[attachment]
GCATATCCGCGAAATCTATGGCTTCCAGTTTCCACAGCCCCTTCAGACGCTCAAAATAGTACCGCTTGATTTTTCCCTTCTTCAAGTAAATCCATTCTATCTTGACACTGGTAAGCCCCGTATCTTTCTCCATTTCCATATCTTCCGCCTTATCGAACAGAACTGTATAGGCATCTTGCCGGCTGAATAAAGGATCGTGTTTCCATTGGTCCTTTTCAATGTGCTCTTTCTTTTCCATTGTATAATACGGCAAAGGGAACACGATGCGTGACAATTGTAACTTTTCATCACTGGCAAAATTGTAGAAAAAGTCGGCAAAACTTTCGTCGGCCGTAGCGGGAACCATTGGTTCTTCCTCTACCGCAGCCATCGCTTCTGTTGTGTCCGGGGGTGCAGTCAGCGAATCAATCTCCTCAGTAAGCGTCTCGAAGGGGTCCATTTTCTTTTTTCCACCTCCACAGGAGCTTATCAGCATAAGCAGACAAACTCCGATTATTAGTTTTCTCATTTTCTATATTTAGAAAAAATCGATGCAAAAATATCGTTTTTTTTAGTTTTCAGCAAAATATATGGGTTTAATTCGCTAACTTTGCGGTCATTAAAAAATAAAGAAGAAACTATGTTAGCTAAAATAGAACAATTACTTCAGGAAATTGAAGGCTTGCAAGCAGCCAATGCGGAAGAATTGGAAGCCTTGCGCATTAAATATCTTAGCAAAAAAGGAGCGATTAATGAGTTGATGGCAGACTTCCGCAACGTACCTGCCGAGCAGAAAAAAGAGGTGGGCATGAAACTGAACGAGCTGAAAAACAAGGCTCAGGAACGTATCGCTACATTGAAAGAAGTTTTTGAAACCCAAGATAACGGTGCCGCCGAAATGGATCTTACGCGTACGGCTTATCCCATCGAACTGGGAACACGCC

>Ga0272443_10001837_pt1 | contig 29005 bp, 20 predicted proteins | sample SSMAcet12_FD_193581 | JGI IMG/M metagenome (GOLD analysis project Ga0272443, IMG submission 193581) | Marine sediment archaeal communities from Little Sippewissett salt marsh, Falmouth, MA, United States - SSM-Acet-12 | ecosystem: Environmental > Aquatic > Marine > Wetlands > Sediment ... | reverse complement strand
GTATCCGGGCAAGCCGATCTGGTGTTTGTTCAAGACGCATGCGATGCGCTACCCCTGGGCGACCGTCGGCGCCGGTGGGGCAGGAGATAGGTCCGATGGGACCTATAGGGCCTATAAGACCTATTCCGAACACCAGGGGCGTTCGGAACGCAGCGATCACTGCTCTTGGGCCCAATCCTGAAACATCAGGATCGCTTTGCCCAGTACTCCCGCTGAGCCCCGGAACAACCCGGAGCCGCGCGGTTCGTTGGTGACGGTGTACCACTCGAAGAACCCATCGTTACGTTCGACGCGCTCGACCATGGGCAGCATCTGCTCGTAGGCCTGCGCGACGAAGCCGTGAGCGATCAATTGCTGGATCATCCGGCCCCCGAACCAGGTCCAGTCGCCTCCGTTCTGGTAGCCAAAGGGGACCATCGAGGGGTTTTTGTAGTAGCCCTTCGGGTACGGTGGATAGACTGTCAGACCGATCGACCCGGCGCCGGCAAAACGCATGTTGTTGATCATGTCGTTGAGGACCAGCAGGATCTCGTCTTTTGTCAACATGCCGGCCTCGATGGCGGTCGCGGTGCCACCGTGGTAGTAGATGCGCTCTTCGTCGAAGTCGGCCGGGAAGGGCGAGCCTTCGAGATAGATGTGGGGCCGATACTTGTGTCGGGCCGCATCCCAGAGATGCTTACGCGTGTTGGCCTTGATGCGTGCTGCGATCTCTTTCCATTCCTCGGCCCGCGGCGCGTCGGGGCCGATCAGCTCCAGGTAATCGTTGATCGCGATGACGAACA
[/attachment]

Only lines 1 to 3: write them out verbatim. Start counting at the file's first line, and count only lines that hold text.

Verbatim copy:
GCATATCCGCGAAATCTATGGCTTCCAGTTTCCACAGCCCCTTCAGACGCTCAAAATAGTACCGCTTGATTTTTCCCTTCTTCAAGTAAATCCATTCTATCTTGACACTGGTAAGCCCCGTATCTTTCTCCATTTCCATATCTTCCGCCTTATCGAACAGAACTGTATAGGCATCTTGCCGGCTGAATAAAGGATCGTGTTTCCATTGGTCCTTTTCAATGTGCTCTTTCTTTTCCATTGTATAATACGGCAAAGGGAACACGATGCGTGACAATTGTAACTTTTCATCACTGGCAAAATTGTAGAAAAAGTCGGCAAAACTTTCGTCGGCCGTAGCGGGAACCATTGGTTCTTCCTCTACCGCAGCCATCGCTTCTGTTGTGTCCGGGGGTGCAGTCAGCGAATCAATCTCCTCAGTAAGCGTCTCGAAGGGGTCCATTTTCTTTTTTCCACCTCCACAGGAGCTTATCAGCATAAGCAGACAAACTCCGATTATTAGTTTTCTCATTTTCTATATTTAGAAAAAATCGATGCAAAAATATCGTTTTTTTTAGTTTTCAGCAAAATATATGGGTTTAATTCGCTAACTTTGCGGTCATTAAAAAATAAAGAAGAAACTATGTTAGCTAAAATAGAACAATTACTTCAGGAAATTGAAGGCTTGCAAGCAGCCAATGCGGAAGAATTGGAAGCCTTGCGCATTAAATATCTTAGCAAAAAAGGAGCGATTAATGAGTTGATGGCAGACTTCCGCAACGTACCTGCCGAGCAGAAAAAAGAGGTGGGCATGAAACTGAACGAGCTGAAAAACAAGGCTCAGGAACGTATCGCTACATTGAAAGAAGTTTTTGAAACCCAAGATAACGGTGCCGCCGAAATGGATCTTACGCGTACGGCTTATCCCATCGAACTGGGAACACGCC

>Ga0272443_10001837_pt1 | contig 29005 bp, 20 predicted proteins | sample SSMAcet12_FD_193581 | JGI IMG/M metagenome (GOLD analysis project Ga0272443, IMG submission 193581) | Marine sediment archaeal communities from Little Sippewissett salt marsh, Falmouth, MA, United States - SSM-Acet-12 | ecosystem: Environmental > Aquatic > Marine > Wetlands > Sediment ... | reverse complement strand
GTATCCGGGCAAGCCGATCTGGTGTTTGTTCAAGACGCATGCGATGCGCTACCCCTGGGCGACCGTCGGCGCCGGTGGGGCAGGAGATAGGTCCGATGGGACCTATAGGGCCTATAAGACCTATTCCGAACACCAGGGGCGTTCGGAACGCAGCGATCACTGCTCTTGGGCCCAATCCTGAAACATCAGGATCGCTTTGCCCAGTACTCCCGCTGAGCCCCGGAACAACCCGGAGCCGCGCGGTTCGTTGGTGACGGTGTACCACTCGAAGAACCCATCGTTACGTTCGACGCGCTCGACCATGGGCAGCATCTGCTCGTAGGCCTGCGCGACGAAGCCGTGAGCGATCAATTGCTGGATCATCCGGCCCCCGAACCAGGTCCAGTCGCCTCCGTTCTGGTAGCCAAAGGGGACCATCGAGGGGTTTTTGTAGTAGCCCTTCGGGTACGGTGGATAGACTGTCAGACCGATCGACCCGGCGCCGGCAAAACGCATGTTGTTGATCATGTCGTTGAGGACCAGCAGGATCTCGTCTTTTGTCAACATGCCGGCCTCGATGGCGGTCGCGGTGCCACCGTGGTAGTAGATGCGCTCTTCGTCGAAGTCGGCCGGGAAGGGCGAGCCTTCGAGATAGATGTGGGGCCGATACTTGTGTCGGGCCGCATCCCAGAGATGCTTACGCGTGTTGGCCTTGATGCGTGCTGCGATCTCTTTCCATTCCTCGGCCCGCGGCGCGTCGGGGCCGATCAGCTCCAGGTAATCGTTGATCGCGATGACGAACA